Complications related to the process of parturition represent the most significant challenges to the field of Obstetrics, Maternal-Fetal Medicine, as well as for Neonatology, and Pediatrics. Preterm birth is an escalating immediate and long-term problem while failure of labor to progress, often related to incomplete ripening of the cervix, and contributes to an alarming increase in the Cesarean section rate of more than 30% of all deliveries in the USA. Whether early or late, the essential question that leading up to labor and delivery is what is the mechanism for ripening the cervix? Findings from the previous funding period established replicable morphological endpoints for remodeling the cervix. Neuroanatomical and microscopic image analyses approaches provided support for the novel concept that innervation by the central parasympathetic nervous system is critical for the normal timing of birth. The pelvic and vagus nerves were found to regulate macrophages immigration in association with ripening of the cervix and transections delayed birth. Moreover, progestational agents also regulated residency by immune cells in the cervix. The present proposal integrates these discoveries to take next steps for understanding innervation control of inflammatory processes in cervical ripening. The principal objective of this renewal is to determine whether innervation regulates a progesterone receptor-mediated inflammatory process that ripens the cervix as an essential early part of the final common mechanism for parturition. Technological advances to investigate specific functional activities by immune cell in cervix were developed with the recent acquisition of a laser scanning Confocal microscope system and a 7-color MACSQuant flow cytometer. New methodological capabilities were established to enumerate immune cellsthat express specific cellular markers of activities in the rodent cervix. Experimental models and endpoints for these studies were carefully chosen because of relevance to the ripening processes in rodent models and for women, as well as ability to acquire cervices at precise times relative to timing of birth and availability of highly specific reagents. The two major specific aims of the proposal are to determine the mechanism for parasympathetic regulation of remodeling in the prepartum cervix and to determine the role of progesterone withdrawal in the ripening process. Neural control of immune cell migration and activities related to collagenolysis are expected. Whether a local prepartum shift in progesterone receptor isoforms or gene pathways is driven by systemic changes in progesterone will be a particular focus of study. Expected outcomes will improve understanding of a common mechanism for ripening of the cervix across species that involved neural signals, proinflammatory processes, oxidative stress, and progesterone withdrawal. These indices may serve as novel diagnostic markers for early or delayed onset of ripening. Moreover, findings will support a broader perspective for the innovative use of neuromodulators or inflammatory regulators to arrest or reverse preterm cervical ripening and premature labor or, with complications that delay birth, interventions that promote ripening and parturition.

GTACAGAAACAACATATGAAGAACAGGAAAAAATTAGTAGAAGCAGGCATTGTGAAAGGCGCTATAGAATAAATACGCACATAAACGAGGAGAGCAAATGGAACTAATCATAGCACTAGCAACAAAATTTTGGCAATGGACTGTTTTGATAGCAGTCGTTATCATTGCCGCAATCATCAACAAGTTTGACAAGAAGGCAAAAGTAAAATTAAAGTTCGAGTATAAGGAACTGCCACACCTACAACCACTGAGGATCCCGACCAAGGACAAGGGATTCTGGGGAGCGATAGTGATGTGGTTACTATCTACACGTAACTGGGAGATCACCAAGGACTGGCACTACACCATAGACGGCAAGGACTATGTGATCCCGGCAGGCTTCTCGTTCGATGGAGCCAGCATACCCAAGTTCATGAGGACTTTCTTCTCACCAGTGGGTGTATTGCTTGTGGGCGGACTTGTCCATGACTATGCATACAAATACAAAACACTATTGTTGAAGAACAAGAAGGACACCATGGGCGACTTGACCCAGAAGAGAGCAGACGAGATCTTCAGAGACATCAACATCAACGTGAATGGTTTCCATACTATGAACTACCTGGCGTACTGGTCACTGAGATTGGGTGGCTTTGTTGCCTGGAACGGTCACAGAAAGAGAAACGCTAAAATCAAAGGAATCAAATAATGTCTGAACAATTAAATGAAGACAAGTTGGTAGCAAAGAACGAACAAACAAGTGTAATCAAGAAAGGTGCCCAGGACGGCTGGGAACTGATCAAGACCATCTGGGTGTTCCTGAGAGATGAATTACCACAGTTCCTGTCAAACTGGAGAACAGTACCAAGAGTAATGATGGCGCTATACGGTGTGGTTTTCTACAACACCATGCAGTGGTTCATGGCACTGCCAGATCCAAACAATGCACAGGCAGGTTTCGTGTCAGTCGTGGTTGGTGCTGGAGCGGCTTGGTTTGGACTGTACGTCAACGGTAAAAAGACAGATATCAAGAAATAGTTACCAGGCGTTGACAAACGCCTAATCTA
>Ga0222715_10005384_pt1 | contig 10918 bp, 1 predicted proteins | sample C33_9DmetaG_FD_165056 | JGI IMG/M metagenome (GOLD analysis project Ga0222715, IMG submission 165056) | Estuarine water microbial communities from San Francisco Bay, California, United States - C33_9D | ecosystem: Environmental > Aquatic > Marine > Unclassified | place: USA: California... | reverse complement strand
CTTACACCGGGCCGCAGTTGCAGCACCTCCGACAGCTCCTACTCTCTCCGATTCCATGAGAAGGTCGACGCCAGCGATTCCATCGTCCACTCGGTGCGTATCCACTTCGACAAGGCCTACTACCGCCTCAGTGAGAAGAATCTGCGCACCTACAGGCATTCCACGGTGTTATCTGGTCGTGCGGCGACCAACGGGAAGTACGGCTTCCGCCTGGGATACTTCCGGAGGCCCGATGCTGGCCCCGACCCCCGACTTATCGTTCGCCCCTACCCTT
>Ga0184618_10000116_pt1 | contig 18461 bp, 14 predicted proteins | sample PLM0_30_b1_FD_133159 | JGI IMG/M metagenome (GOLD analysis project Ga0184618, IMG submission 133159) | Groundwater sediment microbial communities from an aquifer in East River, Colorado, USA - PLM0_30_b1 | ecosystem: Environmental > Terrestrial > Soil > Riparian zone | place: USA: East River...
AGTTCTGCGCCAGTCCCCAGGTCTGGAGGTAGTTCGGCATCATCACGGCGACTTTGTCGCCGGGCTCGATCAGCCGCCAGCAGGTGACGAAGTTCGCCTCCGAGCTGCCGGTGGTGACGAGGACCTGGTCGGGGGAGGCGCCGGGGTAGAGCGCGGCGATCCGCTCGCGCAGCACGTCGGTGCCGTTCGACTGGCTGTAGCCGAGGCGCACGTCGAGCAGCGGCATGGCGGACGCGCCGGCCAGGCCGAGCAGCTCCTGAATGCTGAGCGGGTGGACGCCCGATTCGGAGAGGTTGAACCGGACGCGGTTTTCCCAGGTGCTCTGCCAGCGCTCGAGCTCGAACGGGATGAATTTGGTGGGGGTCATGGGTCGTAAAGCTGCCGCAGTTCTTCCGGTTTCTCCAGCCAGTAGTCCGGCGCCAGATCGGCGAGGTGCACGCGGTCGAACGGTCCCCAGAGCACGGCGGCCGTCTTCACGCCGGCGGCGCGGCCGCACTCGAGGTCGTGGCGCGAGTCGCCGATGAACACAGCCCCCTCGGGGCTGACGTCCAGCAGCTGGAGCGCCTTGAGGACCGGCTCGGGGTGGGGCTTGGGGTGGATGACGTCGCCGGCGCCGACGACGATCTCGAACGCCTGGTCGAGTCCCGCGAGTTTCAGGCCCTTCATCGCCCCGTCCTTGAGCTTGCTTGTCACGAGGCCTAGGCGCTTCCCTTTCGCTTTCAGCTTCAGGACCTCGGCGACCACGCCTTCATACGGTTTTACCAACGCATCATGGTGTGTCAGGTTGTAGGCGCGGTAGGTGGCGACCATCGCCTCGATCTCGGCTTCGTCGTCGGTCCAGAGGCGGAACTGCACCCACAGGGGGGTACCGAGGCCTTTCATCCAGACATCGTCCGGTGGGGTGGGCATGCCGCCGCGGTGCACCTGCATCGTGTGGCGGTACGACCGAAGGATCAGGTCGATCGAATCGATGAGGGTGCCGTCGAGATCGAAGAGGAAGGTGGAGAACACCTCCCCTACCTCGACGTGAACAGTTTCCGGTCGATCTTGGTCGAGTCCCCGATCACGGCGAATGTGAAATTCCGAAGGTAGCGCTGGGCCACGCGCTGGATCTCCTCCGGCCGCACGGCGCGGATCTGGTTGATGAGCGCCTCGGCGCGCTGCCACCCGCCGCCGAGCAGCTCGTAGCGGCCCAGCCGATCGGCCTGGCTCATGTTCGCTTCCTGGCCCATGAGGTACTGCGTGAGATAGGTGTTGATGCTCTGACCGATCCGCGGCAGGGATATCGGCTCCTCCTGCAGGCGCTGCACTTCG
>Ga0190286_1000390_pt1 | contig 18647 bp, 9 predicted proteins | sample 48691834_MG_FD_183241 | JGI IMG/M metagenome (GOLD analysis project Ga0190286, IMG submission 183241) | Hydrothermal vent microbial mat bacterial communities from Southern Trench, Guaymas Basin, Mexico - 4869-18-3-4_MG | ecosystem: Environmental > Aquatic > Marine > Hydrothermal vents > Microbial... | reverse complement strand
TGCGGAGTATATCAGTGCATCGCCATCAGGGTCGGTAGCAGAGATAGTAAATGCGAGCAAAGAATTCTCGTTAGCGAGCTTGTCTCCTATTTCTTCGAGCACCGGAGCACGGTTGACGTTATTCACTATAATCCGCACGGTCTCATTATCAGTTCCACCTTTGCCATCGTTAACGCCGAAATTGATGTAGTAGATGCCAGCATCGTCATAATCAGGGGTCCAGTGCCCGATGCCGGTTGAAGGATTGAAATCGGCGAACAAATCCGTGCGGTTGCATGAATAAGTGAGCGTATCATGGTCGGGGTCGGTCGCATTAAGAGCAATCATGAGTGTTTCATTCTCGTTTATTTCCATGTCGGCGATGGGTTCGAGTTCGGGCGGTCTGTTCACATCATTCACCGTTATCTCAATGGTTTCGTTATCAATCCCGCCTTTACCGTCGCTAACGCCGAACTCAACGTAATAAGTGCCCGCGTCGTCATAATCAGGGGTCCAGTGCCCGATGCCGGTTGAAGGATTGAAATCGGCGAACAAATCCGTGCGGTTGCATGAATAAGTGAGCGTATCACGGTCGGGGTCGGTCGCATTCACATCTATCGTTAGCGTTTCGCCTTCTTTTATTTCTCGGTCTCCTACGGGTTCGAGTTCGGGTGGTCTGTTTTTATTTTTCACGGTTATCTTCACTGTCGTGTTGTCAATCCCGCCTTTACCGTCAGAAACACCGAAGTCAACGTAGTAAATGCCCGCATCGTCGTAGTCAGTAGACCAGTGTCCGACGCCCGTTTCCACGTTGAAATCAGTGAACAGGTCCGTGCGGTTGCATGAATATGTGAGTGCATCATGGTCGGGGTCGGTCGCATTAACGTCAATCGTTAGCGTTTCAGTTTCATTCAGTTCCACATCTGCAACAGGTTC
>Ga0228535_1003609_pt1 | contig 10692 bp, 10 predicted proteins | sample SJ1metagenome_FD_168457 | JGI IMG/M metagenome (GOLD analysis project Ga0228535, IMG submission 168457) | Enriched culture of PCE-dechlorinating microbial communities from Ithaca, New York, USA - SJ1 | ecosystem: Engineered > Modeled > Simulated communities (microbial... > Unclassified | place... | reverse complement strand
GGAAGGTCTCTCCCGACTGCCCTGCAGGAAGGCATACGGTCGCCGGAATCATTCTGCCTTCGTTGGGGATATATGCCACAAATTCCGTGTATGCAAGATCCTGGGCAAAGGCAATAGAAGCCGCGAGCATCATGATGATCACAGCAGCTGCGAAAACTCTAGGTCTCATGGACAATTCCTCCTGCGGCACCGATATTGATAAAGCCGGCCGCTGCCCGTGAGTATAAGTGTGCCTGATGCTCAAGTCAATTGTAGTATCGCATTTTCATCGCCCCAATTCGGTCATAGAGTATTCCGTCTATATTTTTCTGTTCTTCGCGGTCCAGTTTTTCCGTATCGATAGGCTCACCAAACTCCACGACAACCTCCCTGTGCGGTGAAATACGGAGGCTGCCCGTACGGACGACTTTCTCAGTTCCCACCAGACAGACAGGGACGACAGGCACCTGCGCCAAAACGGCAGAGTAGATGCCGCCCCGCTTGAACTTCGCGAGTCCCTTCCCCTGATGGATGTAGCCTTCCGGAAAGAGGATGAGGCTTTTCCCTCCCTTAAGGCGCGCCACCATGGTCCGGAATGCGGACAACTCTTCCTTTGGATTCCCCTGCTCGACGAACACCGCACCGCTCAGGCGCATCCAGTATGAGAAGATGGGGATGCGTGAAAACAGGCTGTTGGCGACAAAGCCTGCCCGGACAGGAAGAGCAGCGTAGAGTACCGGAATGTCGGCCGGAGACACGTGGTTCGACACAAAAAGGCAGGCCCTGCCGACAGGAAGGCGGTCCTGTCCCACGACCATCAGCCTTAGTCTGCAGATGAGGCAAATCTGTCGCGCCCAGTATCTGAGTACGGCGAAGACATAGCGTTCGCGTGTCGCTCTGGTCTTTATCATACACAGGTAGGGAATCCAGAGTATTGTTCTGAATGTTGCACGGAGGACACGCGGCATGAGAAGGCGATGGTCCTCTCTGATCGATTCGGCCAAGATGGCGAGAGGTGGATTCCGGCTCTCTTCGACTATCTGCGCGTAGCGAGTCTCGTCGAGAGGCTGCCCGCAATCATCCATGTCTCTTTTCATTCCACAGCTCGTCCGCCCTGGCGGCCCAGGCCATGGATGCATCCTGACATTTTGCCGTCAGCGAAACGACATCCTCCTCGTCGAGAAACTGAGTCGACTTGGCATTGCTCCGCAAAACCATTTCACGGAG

Major Health consequences result from early or complicated delayed birth. Understanding the role of innervation and progestational agents in the mechanism for ripening the cervix is the focus of studies on activation of immune cells and progesterone withdrawal for remodeling the extracellular matrix in the cervix. These innovative efforts provide the potential for development of novel diagnostic capabilities and therapeutic approaches to assess cervical ripening and block proinflammatory processes that reduce risks for preterm birth.
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